A nostalgic look back at sports games of the past.
"Better late than Tev-er."
In Why India Can Never Do Without Cricket, a love letter to both the game and his national team, Soumya Bhattacharya writes: "We have invested our emotions, our passions, our frenzy, our whole lives in following this
Sachin Tendulkar, India’s “Little Master”, carries the hopes of a nation on his shoulders each time
How was it for you? Football's close season, I mean.
So, now we know what passes for humour among the well-heeled of Centre Court, SW19.
"Six per cent, you're having a laugh/Six per cent, you're having a laugh."
He'd been singing it for a couple of minutes when he turned to me and said: "What does that song mean, Daddy?"
Politics is riddled with sporting clichés. Yet often the metaphors they use are tired, unimaginative
Looking back, I wish I could have issued a superinjunction. As the parish church of Wimbledon, we have been offering our neighbouring field as a car park during tournament fortnight.
"Piqué's net gain at Wembley", noted the Sun.
When all Sundays are "super" and every encounter is a "showdown", lesser broadcasters would struggle to know where to go next. Not so Sky Sports, which always sells the next 90 minutes of football as if they were the last.
The West Indies cricket team of the 1970s and 1980s inspired great pride in Britain’s black youth. A
Ah, the FA Cup. The romance, the magic and Rory Delap's absorbent vest.
"This is great football. Well done, young man. Oh, I say, wonderful, wonderful. I've got to say, this is wonderful football we see here, wonderful football. He did well there, my word.
Usually at this point, we know everything, but this has been a dead exciting/boring/long-drawn-out/non-vintage/gone-to-the-wire season. Lots still to be decided, but let's get on with the awards.
Severiano Ballesteros, 1957-2011.
About ten years ago, I was sitting outside in the garden, enjoying the first real sunbathing of the year, leaning against our back door, when I felt the back of my head go cold, as if a cold compress had been applied to it sud
During the late 1970s and early 1980s, when he was the world's most dangerous cricketing all-rounder, Sir Ian Botham became the archetypal modern sporting hero.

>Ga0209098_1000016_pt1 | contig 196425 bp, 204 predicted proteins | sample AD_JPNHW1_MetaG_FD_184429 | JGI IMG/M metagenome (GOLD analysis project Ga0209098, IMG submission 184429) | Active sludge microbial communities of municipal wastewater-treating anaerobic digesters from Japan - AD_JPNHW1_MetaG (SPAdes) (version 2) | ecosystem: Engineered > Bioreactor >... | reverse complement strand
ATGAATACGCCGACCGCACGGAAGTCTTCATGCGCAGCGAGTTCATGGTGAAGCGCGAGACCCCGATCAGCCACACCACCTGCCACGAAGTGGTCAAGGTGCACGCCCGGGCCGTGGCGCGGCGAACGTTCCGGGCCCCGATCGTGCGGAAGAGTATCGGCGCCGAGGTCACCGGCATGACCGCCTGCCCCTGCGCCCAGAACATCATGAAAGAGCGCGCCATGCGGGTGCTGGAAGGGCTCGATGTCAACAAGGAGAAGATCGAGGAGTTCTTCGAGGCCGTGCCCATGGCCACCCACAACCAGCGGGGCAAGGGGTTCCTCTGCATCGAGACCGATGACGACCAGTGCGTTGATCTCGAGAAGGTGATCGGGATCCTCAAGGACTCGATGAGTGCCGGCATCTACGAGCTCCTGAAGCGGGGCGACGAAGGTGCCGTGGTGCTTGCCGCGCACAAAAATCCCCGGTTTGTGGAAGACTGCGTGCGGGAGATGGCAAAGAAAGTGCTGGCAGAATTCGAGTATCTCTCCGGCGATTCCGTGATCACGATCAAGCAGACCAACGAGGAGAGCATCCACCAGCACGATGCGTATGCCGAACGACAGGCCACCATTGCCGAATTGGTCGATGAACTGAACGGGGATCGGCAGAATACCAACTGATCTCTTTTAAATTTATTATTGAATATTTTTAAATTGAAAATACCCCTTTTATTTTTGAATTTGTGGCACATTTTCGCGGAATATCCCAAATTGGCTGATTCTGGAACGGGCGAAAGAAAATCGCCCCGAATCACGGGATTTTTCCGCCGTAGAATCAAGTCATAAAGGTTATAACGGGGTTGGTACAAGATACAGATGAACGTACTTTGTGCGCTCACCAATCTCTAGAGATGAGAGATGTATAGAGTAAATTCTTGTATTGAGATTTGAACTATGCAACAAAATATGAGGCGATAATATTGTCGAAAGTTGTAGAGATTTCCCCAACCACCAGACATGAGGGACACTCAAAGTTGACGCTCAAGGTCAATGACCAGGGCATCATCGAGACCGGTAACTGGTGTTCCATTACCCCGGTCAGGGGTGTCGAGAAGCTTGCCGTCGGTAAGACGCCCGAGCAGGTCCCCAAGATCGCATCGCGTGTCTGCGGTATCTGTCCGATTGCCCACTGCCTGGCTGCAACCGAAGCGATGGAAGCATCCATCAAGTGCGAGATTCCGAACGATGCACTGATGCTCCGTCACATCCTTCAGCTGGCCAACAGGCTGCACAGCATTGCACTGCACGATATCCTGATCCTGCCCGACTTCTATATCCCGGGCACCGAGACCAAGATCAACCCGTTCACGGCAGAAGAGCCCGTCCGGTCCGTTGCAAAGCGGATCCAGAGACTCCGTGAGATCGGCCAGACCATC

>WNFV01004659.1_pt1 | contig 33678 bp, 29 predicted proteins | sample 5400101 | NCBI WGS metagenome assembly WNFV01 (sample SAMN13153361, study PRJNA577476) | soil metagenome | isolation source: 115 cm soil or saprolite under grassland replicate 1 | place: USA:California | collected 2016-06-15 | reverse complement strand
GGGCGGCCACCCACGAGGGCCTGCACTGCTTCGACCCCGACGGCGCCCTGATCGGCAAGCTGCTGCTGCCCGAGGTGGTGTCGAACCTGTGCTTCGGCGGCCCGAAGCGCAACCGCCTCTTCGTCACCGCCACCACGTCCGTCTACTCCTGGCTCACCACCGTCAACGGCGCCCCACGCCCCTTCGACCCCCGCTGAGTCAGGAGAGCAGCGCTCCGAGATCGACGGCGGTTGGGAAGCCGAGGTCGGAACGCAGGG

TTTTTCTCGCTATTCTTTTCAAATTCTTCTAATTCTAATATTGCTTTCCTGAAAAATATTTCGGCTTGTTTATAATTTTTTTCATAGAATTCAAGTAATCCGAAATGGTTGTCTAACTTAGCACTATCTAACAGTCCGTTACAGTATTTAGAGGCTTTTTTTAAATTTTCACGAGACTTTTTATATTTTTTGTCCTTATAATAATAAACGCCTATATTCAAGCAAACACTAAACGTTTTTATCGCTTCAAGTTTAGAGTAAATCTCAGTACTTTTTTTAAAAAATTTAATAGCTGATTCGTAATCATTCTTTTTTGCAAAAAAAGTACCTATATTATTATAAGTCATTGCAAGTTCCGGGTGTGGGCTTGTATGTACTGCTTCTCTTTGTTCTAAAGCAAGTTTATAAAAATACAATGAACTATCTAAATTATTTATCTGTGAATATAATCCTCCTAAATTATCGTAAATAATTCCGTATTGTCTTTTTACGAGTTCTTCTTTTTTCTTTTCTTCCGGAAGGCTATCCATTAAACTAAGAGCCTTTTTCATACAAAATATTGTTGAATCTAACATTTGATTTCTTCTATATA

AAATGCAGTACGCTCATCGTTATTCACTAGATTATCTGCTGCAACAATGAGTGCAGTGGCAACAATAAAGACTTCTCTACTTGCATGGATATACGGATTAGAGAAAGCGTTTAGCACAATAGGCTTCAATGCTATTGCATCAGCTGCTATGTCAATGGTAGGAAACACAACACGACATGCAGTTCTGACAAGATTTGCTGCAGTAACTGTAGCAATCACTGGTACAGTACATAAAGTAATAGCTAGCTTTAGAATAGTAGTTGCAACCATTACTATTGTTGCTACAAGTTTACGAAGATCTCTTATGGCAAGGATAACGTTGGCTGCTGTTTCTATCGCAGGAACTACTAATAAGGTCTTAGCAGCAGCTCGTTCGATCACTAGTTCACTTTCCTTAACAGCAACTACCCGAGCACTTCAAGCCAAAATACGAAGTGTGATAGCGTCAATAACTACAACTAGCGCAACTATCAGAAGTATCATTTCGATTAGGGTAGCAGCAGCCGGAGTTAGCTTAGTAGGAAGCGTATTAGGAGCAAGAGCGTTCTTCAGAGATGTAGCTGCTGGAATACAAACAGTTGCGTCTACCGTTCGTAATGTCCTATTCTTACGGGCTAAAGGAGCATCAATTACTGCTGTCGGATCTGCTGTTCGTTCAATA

As we all know, the most annoying person in modern politics is Ed Balls, at least according to Dave Cameron. "Annoying" is an interesting term of abuse, for it suggests
Oh no, not Wem-bur-lee again. Why do we always get to go to Wem-bur lee - this is becoming so bo-ring, isn't it? About time other teams had a chance. Oh, well, s'pose we might as well.
When my wife, Jessica, was due to give birth last May, I flew home from the World Twenty20 finals in the Caribbean to be there.
A 1,400-page report on taxation issued last year by the Institute for Fiscal Studies - no, of course I haven't read it all and I doubt the Chancellor has either - contains a helpful table comparing the UK's tax system with "a
I had never heard of the PFPO until last week. It sounds like an advertising agency or a liberating army.
We were on the way to Spurs for the home game against West Ham.
It's so exciting. The Premier League, it can only happen here - that's what the Prem is all about. The most envied league in the world, the most watched, the most open, with the best players, who are the best paid . . .
Alex Ferguson is very fond, when talking about today's players, of saying that they are "fragile". A strange word to use and he's never quite explained it.
If I come back next time as a journalist, as opposed to a brain surgeon, I wonder what area should I go into? Writing about football?
I felt lucky to be going to the Arsenal-Barcelona game with one of Arsenal's young stars.
Arabs across the Middle East are standing up to their bullies. Also, how neocons are taking credit f
The England wicketkeeper’s decision could help break down the last taboo in sport.